I don't believe that this shooting has any legal precedent - it was illegal, and hence, should be treated as such. Simple attempted murder…
"He is still in a critical condition and that is why we are trying to have him released from Parirenyatwa so we can take him to private doctors," said Chamisa, who speaks for the Morgan Tsvangirai-led faction of the splintered MDC."
Last week state agents spirited away a number of people who were in hospital beds, and they turned up later in prison. This man has three bullets in him and it is deemed that he warrants a police guard. Do they really think that the MDC would attempt to remove their man with the correct authorities?
Or do they fear he may get up and walk out under his own steam?
I can relate to this story as I too am thousands of miles away from the country I call home. And my circumstances dictate that we live on the absolute minimum money - the internet being about the only 'luxury' we have.
But at least I live where I have an income and health facilities, food, fuel and freedom of speech - all things decided absent in Mugabe's 'democratic' Zimbabwe.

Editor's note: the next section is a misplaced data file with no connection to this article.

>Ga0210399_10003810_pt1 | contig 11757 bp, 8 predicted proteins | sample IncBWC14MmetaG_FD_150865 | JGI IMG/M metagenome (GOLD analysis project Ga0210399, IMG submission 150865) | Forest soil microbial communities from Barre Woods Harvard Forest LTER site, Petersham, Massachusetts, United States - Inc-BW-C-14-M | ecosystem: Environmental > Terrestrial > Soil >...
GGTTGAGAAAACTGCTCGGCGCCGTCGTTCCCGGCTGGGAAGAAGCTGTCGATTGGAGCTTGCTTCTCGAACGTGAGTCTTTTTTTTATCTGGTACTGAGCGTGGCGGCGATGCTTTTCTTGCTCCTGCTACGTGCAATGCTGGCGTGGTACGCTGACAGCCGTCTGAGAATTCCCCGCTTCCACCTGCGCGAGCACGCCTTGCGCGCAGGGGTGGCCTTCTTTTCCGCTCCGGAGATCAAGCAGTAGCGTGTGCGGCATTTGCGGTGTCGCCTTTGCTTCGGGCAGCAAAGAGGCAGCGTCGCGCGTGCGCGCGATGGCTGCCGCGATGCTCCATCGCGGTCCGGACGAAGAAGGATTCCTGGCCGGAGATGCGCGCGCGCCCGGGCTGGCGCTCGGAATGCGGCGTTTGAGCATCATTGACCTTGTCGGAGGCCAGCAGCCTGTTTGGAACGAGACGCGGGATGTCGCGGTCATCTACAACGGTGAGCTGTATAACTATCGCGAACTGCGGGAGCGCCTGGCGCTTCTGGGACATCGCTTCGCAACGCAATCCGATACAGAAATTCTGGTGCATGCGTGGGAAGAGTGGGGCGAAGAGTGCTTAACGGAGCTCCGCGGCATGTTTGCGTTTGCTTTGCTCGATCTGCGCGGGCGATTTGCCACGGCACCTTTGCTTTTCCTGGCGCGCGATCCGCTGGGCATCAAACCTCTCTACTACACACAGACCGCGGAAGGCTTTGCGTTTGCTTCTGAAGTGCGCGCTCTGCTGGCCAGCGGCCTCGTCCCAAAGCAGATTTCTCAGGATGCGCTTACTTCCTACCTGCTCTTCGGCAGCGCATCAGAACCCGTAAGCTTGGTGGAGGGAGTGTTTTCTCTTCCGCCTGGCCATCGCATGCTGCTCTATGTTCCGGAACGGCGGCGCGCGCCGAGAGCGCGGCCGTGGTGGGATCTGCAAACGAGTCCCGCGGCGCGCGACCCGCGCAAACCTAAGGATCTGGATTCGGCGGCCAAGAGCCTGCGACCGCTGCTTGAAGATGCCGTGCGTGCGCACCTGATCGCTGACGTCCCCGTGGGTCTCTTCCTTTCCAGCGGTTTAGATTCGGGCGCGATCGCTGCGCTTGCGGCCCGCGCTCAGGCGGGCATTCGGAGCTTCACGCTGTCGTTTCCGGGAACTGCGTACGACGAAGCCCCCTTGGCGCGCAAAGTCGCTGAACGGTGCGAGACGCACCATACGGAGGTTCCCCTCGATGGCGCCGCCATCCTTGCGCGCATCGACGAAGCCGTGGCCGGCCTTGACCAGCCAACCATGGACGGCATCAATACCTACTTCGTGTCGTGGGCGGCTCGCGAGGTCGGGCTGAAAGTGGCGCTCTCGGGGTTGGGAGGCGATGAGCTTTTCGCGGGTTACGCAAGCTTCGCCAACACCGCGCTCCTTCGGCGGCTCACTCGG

"I am better off here than I was in Zimbabwe. I can make more than N$100 a day (about Z$150000), which is way more than what I used to get in my country as a teacher.
"When I left Zimbabwe last year, I was earning Z$120000 a month," he says with a wide grin."
We may have all the support structures in place and all the amenities required to sustain life, and some of us may be very comfortable in our new lives scattered all around the world.
But it's not Zimbabwe. And that is where I, for one, belong.
I wish I knew why, but Mutambara gets a decidedly easier walk than Tsvangirai, considering they both head opposing factions of the MDC against Mugabe's ZANU PF.
Holding a passport 'briefly' is a 'crackdown' - I didn't see him have his head kicked in, did you? He was arrested, and after a suitable period, he was released - without a scratch…
"He had to wait for some time while the CIO (Central Intelligence Organisation) operatives at the airport went through his passport," a source said."
How hard must have the ordeal of waiting for his passport been for him?
Don't make me laugh!
Zimbabwe's 13 million people have the lowest life expectancy on earth - women can expect death at 34 and men by 37. Inflation is over 1000 percent and for some time currency has been used as toilet paper in many places, including the capital, Harare. Because trade stopped and shelves were empty, the money retained but one use. In May, a roll of toilet paper cost over 140,000 Zim dollars.